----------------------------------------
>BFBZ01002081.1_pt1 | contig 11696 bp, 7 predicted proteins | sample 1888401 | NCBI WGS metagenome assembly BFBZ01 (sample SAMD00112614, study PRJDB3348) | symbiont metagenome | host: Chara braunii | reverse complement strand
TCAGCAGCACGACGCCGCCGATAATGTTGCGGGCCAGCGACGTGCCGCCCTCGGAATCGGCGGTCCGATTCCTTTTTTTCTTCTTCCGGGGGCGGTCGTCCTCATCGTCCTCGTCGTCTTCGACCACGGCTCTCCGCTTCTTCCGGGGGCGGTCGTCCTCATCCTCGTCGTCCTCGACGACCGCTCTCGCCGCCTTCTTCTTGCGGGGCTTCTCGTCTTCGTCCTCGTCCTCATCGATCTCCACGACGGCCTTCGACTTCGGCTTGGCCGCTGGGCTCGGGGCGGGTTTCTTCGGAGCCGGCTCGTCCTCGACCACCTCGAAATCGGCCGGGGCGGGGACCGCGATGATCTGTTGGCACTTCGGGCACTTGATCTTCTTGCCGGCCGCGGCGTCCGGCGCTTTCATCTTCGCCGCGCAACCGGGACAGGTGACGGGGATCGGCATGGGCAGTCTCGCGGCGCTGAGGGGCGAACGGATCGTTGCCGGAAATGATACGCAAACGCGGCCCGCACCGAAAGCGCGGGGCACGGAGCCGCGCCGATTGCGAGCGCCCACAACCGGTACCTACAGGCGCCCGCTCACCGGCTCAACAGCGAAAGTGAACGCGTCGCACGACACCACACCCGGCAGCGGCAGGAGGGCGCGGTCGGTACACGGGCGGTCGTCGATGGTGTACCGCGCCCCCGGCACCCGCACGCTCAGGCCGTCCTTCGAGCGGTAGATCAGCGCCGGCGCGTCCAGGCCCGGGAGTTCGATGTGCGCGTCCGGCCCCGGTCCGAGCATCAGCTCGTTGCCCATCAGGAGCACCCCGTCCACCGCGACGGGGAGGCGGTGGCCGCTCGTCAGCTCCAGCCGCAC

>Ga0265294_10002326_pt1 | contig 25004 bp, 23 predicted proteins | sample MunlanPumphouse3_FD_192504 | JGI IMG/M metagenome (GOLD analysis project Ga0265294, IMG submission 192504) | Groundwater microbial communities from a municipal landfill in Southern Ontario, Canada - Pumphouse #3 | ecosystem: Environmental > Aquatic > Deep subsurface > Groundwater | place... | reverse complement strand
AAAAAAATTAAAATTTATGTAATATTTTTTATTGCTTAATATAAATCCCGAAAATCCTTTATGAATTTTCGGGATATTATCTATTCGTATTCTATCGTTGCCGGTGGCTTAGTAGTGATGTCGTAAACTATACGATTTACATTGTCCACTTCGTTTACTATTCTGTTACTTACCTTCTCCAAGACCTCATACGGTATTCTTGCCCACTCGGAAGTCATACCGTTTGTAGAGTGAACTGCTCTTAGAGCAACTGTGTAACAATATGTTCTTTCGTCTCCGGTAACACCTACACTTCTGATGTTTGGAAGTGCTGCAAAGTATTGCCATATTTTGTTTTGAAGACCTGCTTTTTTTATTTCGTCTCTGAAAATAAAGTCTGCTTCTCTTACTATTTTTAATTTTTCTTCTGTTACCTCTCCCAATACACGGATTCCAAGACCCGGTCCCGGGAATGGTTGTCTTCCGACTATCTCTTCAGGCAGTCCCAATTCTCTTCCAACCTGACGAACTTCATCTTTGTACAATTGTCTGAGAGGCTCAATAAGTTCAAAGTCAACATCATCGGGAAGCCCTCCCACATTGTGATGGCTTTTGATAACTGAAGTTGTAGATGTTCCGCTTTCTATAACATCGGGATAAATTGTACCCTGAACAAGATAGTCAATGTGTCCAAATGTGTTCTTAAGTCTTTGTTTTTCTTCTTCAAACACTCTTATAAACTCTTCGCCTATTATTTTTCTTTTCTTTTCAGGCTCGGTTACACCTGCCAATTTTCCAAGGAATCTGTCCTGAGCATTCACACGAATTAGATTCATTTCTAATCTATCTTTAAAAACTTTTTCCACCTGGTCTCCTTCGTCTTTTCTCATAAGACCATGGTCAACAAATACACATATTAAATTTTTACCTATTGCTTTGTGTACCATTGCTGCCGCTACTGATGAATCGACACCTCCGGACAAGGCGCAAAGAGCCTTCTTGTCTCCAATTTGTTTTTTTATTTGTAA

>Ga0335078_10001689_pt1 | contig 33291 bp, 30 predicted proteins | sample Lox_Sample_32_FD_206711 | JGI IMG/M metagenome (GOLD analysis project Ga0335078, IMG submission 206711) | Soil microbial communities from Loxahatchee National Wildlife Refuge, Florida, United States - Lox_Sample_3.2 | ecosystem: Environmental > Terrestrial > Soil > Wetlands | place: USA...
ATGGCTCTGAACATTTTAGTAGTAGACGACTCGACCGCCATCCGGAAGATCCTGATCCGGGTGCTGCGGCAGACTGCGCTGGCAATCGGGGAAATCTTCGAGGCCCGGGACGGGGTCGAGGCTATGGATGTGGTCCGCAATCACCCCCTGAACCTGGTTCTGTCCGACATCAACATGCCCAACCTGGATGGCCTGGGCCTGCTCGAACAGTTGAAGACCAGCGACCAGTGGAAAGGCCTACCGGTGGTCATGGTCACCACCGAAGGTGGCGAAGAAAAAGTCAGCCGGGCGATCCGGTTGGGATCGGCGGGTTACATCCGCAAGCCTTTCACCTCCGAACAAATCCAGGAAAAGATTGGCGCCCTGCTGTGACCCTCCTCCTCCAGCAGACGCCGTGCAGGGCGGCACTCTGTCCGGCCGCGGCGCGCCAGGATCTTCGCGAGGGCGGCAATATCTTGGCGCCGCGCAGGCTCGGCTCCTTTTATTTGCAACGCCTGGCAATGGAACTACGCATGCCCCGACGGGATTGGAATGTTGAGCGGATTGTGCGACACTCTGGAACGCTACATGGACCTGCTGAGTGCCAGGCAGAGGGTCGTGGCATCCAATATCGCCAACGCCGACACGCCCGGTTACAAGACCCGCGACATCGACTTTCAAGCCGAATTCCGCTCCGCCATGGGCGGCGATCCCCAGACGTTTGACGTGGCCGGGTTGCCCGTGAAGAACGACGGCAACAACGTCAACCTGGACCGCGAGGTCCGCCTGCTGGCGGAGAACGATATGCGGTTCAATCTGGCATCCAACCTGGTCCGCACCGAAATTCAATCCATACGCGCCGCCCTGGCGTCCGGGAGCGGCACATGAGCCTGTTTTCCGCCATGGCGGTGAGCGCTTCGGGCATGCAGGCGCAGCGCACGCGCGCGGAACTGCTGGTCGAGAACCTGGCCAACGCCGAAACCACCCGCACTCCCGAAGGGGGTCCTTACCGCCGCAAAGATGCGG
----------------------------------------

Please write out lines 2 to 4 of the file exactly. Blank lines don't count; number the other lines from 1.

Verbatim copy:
TCAGCAGCACGACGCCGCCGATAATGTTGCGGGCCAGCGACGTGCCGCCCTCGGAATCGGCGGTCCGATTCCTTTTTTTCTTCTTCCGGGGGCGGTCGTCCTCATCGTCCTCGTCGTCTTCGACCACGGCTCTCCGCTTCTTCCGGGGGCGGTCGTCCTCATCCTCGTCGTCCTCGACGACCGCTCTCGCCGCCTTCTTCTTGCGGGGCTTCTCGTCTTCGTCCTCGTCCTCATCGATCTCCACGACGGCCTTCGACTTCGGCTTGGCCGCTGGGCTCGGGGCGGGTTTCTTCGGAGCCGGCTCGTCCTCGACCACCTCGAAATCGGCCGGGGCGGGGACCGCGATGATCTGTTGGCACTTCGGGCACTTGATCTTCTTGCCGGCCGCGGCGTCCGGCGCTTTCATCTTCGCCGCGCAACCGGGACAGGTGACGGGGATCGGCATGGGCAGTCTCGCGGCGCTGAGGGGCGAACGGATCGTTGCCGGAAATGATACGCAAACGCGGCCCGCACCGAAAGCGCGGGGCACGGAGCCGCGCCGATTGCGAGCGCCCACAACCGGTACCTACAGGCGCCCGCTCACCGGCTCAACAGCGAAAGTGAACGCGTCGCACGACACCACACCCGGCAGCGGCAGGAGGGCGCGGTCGGTACACGGGCGGTCGTCGATGGTGTACCGCGCCCCCGGCACCCGCACGCTCAGGCCGTCCTTCGAGCGGTAGATCAGCGCCGGCGCGTCCAGGCCCGGGAGTTCGATGTGCGCGTCCGGCCCCGGTCCGAGCATCAGCTCGTTGCCCATCAGGAGCACCCCGTCCACCGCGACGGGGAGGCGGTGGCCGCTCGTCAGCTCCAGCCGCAC

>Ga0265294_10002326_pt1 | contig 25004 bp, 23 predicted proteins | sample MunlanPumphouse3_FD_192504 | JGI IMG/M metagenome (GOLD analysis project Ga0265294, IMG submission 192504) | Groundwater microbial communities from a municipal landfill in Southern Ontario, Canada - Pumphouse #3 | ecosystem: Environmental > Aquatic > Deep subsurface > Groundwater | place... | reverse complement strand
AAAAAAATTAAAATTTATGTAATATTTTTTATTGCTTAATATAAATCCCGAAAATCCTTTATGAATTTTCGGGATATTATCTATTCGTATTCTATCGTTGCCGGTGGCTTAGTAGTGATGTCGTAAACTATACGATTTACATTGTCCACTTCGTTTACTATTCTGTTACTTACCTTCTCCAAGACCTCATACGGTATTCTTGCCCACTCGGAAGTCATACCGTTTGTAGAGTGAACTGCTCTTAGAGCAACTGTGTAACAATATGTTCTTTCGTCTCCGGTAACACCTACACTTCTGATGTTTGGAAGTGCTGCAAAGTATTGCCATATTTTGTTTTGAAGACCTGCTTTTTTTATTTCGTCTCTGAAAATAAAGTCTGCTTCTCTTACTATTTTTAATTTTTCTTCTGTTACCTCTCCCAATACACGGATTCCAAGACCCGGTCCCGGGAATGGTTGTCTTCCGACTATCTCTTCAGGCAGTCCCAATTCTCTTCCAACCTGACGAACTTCATCTTTGTACAATTGTCTGAGAGGCTCAATAAGTTCAAAGTCAACATCATCGGGAAGCCCTCCCACATTGTGATGGCTTTTGATAACTGAAGTTGTAGATGTTCCGCTTTCTATAACATCGGGATAAATTGTACCCTGAACAAGATAGTCAATGTGTCCAAATGTGTTCTTAAGTCTTTGTTTTTCTTCTTCAAACACTCTTATAAACTCTTCGCCTATTATTTTTCTTTTCTTTTCAGGCTCGGTTACACCTGCCAATTTTCCAAGGAATCTGTCCTGAGCATTCACACGAATTAGATTCATTTCTAATCTATCTTTAAAAACTTTTTCCACCTGGTCTCCTTCGTCTTTTCTCATAAGACCATGGTCAACAAATACACATATTAAATTTTTACCTATTGCTTTGTGTACCATTGCTGCCGCTACTGATGAATCGACACCTCCGGACAAGGCGCAAAGAGCCTTCTTGTCTCCAATTTGTTTTTTTATTTGTAA